US20030092531A1 - Vertical to horizontal draining synthetic turf - Google Patents

Vertical to horizontal draining synthetic turf Download PDF

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Publication number
US20030092531A1
US20030092531A1 US10/037,911 US3791101A US2003092531A1 US 20030092531 A1 US20030092531 A1 US 20030092531A1 US 3791101 A US3791101 A US 3791101A US 2003092531 A1 US2003092531 A1 US 2003092531A1
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United States
Prior art keywords
drainage
synthetic turf
drainage blanket
turf
blanket
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Abandoned
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US10/037,911
Inventor
Daniel Daluise
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Daluise Daniel A.
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Priority to US10/037,911 priority Critical patent/US20030092531A1/en
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Application status is Abandoned legal-status Critical

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    • EFIXED CONSTRUCTIONS
    • E01CONSTRUCTION OF ROADS, RAILWAYS, OR BRIDGES
    • E01CCONSTRUCTION OF, OR SURFACES FOR, ROADS, SPORTS GROUNDS, OR THE LIKE; MACHINES OR AUXILIARY TOOLS FOR CONSTRUCTION OR REPAIR
    • E01C13/00Pavings or foundations specially adapted for playgrounds or sports grounds; Drainage, irrigation or heating of sports grounds
    • E01C13/02Foundations, e.g. with drainage or heating arrangements
    • AHUMAN NECESSITIES
    • A63SPORTS; GAMES; AMUSEMENTS
    • A63CSKATES; SKIS; ROLLER SKATES; DESIGN OR LAYOUT OF COURTS, RINKS OR THE LIKE
    • A63C19/00Design or layout of playing courts, rinks, bowling greens or areas for water-skiing; Covers therefor
    • A63C19/04Mats or carpets for courts
    • EFIXED CONSTRUCTIONS
    • E01CONSTRUCTION OF ROADS, RAILWAYS, OR BRIDGES
    • E01CCONSTRUCTION OF, OR SURFACES FOR, ROADS, SPORTS GROUNDS, OR THE LIKE; MACHINES OR AUXILIARY TOOLS FOR CONSTRUCTION OR REPAIR
    • E01C13/00Pavings or foundations specially adapted for playgrounds or sports grounds; Drainage, irrigation or heating of sports grounds
    • E01C13/08Surfaces simulating grass ; Grass-grown sports grounds
    • EFIXED CONSTRUCTIONS
    • E01CONSTRUCTION OF ROADS, RAILWAYS, OR BRIDGES
    • E01CCONSTRUCTION OF, OR SURFACES FOR, ROADS, SPORTS GROUNDS, OR THE LIKE; MACHINES OR AUXILIARY TOOLS FOR CONSTRUCTION OR REPAIR
    • E01C13/00Pavings or foundations specially adapted for playgrounds or sports grounds; Drainage, irrigation or heating of sports grounds
    • E01C13/08Surfaces simulating grass ; Grass-grown sports grounds
    • E01C13/083Construction of grass-grown sports grounds; Drainage, irrigation or heating arrangements therefor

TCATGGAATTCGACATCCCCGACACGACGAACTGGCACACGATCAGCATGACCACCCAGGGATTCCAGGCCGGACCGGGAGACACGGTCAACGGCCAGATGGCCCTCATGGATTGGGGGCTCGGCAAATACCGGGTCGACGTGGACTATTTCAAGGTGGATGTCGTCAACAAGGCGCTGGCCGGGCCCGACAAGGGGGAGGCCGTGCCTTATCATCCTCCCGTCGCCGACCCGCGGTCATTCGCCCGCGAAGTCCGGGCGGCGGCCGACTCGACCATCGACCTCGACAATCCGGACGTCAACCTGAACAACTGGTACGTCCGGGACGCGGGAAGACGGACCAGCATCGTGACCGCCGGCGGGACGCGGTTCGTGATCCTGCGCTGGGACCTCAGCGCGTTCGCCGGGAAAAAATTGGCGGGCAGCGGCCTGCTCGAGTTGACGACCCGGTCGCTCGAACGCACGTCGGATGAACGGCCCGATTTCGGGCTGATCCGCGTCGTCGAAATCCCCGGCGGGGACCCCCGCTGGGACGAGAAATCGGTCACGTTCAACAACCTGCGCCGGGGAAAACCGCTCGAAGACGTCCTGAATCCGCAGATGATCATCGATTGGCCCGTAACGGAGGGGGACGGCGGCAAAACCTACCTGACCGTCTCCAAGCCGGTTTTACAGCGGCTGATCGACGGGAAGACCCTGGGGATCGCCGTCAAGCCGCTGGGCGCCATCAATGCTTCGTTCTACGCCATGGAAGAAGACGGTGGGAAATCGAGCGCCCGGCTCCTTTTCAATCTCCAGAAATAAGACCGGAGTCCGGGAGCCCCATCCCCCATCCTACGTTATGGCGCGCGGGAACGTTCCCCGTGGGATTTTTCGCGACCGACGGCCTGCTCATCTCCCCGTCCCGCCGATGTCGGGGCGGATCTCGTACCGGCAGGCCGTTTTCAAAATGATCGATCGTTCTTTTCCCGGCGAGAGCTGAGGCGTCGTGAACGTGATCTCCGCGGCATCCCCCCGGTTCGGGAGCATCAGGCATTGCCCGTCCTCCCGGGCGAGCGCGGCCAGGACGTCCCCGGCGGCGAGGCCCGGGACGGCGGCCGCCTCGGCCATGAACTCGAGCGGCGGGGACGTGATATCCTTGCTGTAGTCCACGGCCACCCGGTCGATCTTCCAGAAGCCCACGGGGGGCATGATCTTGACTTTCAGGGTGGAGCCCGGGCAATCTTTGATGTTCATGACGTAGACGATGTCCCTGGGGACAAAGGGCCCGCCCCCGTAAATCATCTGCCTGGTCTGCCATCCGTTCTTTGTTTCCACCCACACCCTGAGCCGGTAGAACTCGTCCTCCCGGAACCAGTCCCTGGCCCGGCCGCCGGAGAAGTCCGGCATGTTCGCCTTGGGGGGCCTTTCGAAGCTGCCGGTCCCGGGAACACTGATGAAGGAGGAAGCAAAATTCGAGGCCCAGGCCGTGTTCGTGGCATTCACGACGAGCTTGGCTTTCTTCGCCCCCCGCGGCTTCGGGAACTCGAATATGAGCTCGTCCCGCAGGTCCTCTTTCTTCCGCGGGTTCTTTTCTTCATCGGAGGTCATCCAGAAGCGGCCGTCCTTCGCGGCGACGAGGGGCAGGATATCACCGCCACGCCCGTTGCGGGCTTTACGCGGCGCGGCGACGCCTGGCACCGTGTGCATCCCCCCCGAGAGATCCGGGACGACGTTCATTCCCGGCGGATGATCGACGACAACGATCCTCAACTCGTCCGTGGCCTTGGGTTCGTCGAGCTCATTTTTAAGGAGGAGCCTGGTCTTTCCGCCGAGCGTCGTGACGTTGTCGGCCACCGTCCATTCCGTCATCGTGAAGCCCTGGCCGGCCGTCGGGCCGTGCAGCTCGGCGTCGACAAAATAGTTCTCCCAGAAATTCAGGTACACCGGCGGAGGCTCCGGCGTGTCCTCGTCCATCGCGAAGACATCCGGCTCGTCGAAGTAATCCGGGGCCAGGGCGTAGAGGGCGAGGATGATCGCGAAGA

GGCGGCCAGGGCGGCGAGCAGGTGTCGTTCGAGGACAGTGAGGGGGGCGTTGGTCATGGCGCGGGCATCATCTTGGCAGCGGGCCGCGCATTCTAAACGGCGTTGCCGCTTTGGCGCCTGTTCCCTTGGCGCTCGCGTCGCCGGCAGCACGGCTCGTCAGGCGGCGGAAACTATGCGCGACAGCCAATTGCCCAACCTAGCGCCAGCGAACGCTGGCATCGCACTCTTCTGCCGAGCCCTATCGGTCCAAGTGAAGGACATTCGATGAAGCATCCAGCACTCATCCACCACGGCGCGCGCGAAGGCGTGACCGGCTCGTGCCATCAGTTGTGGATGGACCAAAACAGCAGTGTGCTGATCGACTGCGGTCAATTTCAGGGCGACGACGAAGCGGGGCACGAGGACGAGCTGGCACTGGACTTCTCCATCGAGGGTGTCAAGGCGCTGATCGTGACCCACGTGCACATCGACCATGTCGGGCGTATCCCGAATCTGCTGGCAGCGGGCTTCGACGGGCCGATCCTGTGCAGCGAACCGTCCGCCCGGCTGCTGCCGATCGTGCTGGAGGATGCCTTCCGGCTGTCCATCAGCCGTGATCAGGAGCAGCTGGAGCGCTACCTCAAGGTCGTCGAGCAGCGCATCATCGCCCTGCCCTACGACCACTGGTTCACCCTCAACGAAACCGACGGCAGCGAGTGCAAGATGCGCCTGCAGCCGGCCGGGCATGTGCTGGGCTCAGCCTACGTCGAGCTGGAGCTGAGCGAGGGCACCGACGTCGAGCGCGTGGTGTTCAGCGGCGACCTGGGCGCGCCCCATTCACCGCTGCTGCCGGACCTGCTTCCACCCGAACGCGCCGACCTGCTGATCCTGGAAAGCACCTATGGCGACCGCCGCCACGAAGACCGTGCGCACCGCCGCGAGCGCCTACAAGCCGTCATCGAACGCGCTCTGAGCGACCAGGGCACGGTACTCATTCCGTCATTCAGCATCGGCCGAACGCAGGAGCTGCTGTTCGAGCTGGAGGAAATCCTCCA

Abstract

Vertical to horizontal draining system and a synthetic turf having such a system. The draining system of the present invention prevents water from accumulating on the turf surface, which could cause the top-dressing layer to “float” and be moved by water inundation. The draining system of the present invention also obviates the need for extensive excavation, underdrain systems and free-draining replacement materials. The draining system of the present invention incorporates a dynamic drainage blanket, preferably sandwiched between two permeable porous geosynthetic or non-woven materials. The synthetic turf system of the present invention allows the use of an infilled synthetic turf over impermeable or semi-permeable surfaces, including impermeable soils, asphalt and concrete without having to remove such surfaces.

Description

    BACKGROUND OF THE INVENTION
  • Artificial turf has long been used in athletic venues. It is a general object of such surfaces to mimic natural grass turfs while eliminating the high maintenance required and poor durability of natural surfaces. Artificial turf filled with a mixture of sand and rubber has been shown to reduce the potential for certain turf-induced injuries by greatly reducing abrasion. For example, U.S. Pat. No. 4,337,283 discloses an artificial turf comprising a subsurface, a pile fabric having a flexible backing on the subsurface, and a compacted top-dressing layer comprising a mixture of from 25 to 95 volume percent resilient particles such as rubber, and from 5 to 75 volume percent fine sand. The top-dressing layer is interspersed among the pile elements of the pile fabric and on the backing. The purpose of the top-dressing layer is to stabilize the pile elements, prevent graininess (i.e., prevent the tendency of the pile fabric to lay in a given direction), absorb shock, and improve the footing of a player running or walking across the surface. Although the use of fine sand in the top-dressing layer adds weight and reduces sponginess to the pile fabric layer and is less abrasive than “large” sand, it still suffers from undesirable abrasiveness. Moreover, the sand has a much higher specific gravity than the rubber, and thus the two materials tend to separate and cannot be kept in a uniform mix or be spread uniformly over the area of a field. After installation, the lighter rubber material rises to the top. [0001]